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E-resilience: 5 tips to help you master the technology in your life

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1st Mar 2017
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We've written before about the importance of e-resilience - or being able to cope emotionally with the amount of technology in our lives. There's no chance of us having less technology to solve the problem, so it's on us to add tools to our toolkit in order to more proactively deal with technology-related stress in the workplace.

Here are 7 actual things you can do from today:

1. Install StayFocusd to prevent you distracting yourself with new tabs

Multitasking's a myth. The brain simply can't focus on more than one thing at once without getting split in two, doing both poorly.

Matt Might, an academic and productivity blogger, says that it's how easy it is to multitask that really makes the difference - and it's very easy to open new tabs on your browser and move away from what you're focused on. It takes a split second. 

StayFocusd is a Chrome extension that allows you to block websites for certain periods of time so that you stay focused on the task at hand. It's flexible and easy to use. 

The key thing here is: by using StayFocusd you aren't giving more time to a task, you're giving more of your attention, and preventing easy access to technology from frazzling your mind.

2. Install f.lux to block blue light and help your sleep patterns

Our always-on culture means it's difficult to avoid computer screens in the evening and in the wee hours before bed.

This is a problem for our wellbeing because the blue light emitted by screens suppresses melatonin, the chemical that helps regulate our natural sleep cycles by making us feel sleepy and awake at the right times. If melatonin is not produced to the required levels, we can struggle to fall asleep and remain asleep.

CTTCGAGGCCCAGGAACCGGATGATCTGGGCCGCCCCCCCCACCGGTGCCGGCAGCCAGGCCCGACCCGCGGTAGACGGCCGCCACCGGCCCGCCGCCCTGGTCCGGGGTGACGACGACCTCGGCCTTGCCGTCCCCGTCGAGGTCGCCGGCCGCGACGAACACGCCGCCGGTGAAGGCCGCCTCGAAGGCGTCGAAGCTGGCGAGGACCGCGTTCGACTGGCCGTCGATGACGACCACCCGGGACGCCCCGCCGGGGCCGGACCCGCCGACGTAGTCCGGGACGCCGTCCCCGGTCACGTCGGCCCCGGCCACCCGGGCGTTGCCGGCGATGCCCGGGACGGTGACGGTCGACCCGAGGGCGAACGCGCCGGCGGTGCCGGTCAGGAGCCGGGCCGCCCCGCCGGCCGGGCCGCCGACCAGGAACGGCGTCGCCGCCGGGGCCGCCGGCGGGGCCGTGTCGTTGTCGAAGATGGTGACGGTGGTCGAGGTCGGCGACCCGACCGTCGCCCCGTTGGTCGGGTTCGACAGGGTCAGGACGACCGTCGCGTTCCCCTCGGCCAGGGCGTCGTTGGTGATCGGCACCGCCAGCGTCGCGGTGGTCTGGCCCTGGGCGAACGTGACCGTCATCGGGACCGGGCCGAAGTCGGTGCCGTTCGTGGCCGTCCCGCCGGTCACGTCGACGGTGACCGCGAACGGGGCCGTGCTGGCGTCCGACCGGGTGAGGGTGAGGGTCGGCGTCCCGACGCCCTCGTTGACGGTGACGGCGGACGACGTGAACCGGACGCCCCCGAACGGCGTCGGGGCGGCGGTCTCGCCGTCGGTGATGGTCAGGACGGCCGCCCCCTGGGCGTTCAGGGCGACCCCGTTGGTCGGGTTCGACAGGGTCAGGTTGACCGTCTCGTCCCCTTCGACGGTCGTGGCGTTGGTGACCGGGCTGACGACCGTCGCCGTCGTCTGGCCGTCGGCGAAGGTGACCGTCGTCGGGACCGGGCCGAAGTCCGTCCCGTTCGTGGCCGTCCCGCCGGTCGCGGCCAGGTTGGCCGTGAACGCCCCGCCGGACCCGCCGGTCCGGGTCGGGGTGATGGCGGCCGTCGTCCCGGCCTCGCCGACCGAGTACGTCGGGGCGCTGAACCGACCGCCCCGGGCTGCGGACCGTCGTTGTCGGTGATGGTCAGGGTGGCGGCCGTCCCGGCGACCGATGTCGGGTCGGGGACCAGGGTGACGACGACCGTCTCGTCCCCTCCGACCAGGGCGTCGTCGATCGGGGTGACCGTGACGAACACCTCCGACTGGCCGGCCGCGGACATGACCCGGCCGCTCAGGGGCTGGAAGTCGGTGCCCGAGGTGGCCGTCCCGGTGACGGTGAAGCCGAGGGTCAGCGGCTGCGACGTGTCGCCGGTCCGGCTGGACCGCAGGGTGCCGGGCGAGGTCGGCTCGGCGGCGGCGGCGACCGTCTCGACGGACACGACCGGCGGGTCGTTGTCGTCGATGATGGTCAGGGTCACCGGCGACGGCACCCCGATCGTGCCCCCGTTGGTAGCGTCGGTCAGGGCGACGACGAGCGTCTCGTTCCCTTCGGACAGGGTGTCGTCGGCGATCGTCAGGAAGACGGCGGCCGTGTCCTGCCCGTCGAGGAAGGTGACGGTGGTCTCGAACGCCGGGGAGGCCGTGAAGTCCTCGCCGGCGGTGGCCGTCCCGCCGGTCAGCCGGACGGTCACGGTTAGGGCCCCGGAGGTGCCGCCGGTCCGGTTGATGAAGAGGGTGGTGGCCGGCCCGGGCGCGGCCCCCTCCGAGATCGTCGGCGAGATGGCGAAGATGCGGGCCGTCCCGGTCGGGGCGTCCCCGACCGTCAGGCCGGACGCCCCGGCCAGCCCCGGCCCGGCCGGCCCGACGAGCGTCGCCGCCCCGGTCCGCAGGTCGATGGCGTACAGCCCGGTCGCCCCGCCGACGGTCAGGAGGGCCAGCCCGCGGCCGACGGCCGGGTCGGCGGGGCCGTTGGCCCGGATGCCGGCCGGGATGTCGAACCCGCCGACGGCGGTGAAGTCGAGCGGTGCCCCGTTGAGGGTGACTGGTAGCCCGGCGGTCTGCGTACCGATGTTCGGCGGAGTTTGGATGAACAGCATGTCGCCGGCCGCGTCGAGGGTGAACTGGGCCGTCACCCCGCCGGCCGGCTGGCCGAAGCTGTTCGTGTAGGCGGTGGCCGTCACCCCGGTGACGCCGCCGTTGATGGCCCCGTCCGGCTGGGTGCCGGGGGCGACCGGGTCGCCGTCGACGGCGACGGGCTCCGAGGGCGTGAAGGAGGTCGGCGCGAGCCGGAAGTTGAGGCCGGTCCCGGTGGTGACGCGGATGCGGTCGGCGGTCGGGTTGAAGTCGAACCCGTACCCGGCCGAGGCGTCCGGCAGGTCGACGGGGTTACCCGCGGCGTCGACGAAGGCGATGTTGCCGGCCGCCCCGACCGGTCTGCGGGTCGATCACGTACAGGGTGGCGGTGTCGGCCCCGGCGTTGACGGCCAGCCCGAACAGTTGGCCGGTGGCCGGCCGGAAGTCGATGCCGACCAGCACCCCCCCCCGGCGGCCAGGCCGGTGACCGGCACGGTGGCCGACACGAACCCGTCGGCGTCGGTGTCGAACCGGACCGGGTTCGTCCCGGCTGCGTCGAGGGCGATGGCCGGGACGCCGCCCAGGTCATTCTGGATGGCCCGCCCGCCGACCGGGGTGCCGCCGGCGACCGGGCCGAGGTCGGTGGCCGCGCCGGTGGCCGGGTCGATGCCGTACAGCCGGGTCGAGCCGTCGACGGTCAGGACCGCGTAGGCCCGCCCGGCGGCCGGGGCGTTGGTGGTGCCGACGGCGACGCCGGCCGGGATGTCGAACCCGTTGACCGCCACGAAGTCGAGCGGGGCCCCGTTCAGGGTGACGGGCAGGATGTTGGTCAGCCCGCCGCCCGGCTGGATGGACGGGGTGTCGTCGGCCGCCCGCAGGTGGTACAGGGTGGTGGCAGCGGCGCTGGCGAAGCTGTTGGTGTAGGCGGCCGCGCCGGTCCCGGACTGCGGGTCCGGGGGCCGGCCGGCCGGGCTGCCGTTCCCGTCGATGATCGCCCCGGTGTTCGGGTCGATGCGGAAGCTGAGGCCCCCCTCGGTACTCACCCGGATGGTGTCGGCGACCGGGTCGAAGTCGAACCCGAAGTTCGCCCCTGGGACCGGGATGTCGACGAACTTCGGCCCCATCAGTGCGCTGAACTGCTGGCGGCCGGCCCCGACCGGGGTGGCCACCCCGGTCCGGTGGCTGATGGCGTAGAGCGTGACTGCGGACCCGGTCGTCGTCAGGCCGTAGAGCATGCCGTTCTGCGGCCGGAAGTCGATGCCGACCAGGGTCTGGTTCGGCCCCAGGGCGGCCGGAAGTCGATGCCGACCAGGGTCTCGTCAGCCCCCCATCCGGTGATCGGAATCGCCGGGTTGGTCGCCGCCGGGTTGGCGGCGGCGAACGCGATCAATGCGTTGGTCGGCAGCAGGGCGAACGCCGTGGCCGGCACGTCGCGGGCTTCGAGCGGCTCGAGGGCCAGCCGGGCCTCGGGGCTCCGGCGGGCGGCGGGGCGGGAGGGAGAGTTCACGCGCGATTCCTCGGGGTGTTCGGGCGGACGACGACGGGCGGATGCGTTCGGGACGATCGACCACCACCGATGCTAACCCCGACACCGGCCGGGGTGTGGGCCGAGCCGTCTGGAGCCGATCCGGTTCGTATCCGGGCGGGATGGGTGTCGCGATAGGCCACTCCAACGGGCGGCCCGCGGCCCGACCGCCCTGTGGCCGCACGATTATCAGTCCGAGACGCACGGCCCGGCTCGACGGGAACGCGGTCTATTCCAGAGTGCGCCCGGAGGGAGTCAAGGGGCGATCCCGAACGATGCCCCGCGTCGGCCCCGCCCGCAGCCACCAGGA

f.lux is a great little app that essentially 'softens' the colours that are emitted from your screen during the evening - this stops the suppression of melatonin and allows you to more naturally get sleepy.

In the daytime, f.lux has the opposite effect, maintaining the blue light of your screen to suppress melatonin and keep you focused.

3. Use Batched Inbox to stop emails crucifying your focus

Having emails pop into your inbox is just like having them pop into your mind, like an unexpected intrusive thought that totally upsets your rhythm. We've been talking about better email management for years and now there are useful strategies and tools available.

Batched Inbox helps by gathering all the emails that come in and delivering them to you at specific intervals, such as every hour, or once in the morning and once in the afternoon.

If you're worried about people thinking you're not doing your job, I've seen people add a little line to the bottom of their emails, something like: "I check my emails three times a day, at 10am, 2pm and 4pm. If you need an urgent reply outside of these times, please call me on X."

4. Practice mindfulness to prevent "impulsive tech-checking syndrome"

You're on the bus, your mind on other things and BAM! You're compelled to take out your phone and see if that email has come in, or to play a game, or to check the weather or the news. It's a jolt, a real compulsion, and we can go through this many times per day.

If we do react and take out our phones, or open a new tab, we are training our mind to get a reward when it feels that compulsion. And it's important we get out this habit because it's like an addiction.

Over time, mindfulness trains you to 'take a step back' from impulses and compulsions, noticing them but letting them drift away on the wind. You're rewarded with a more constant, low-level sense of calm and harmony. If you're new to mindfulness, Headspace is a good place to start - 10 minutes a day for 10 days.

Another way to help break the cycle is to leave your phone at home, or out of reach. Then you won't be able to check it when you feel an impulse. This can be stressful first of all, but soon passes.

5. Go analogue once in a while

Technology complements the pen and paper - it doesn't replace it. 

Do as much as you can on paper: it's less stressful on the mind and allows you to work outside of the boundaries normally imposed by technology (e.g. the type of input device you're using).

It's also much harder to get distracted using pens and notepads so you're more likely to stay focused. It also tends to get you out of your common environment, such as at a specific desk.

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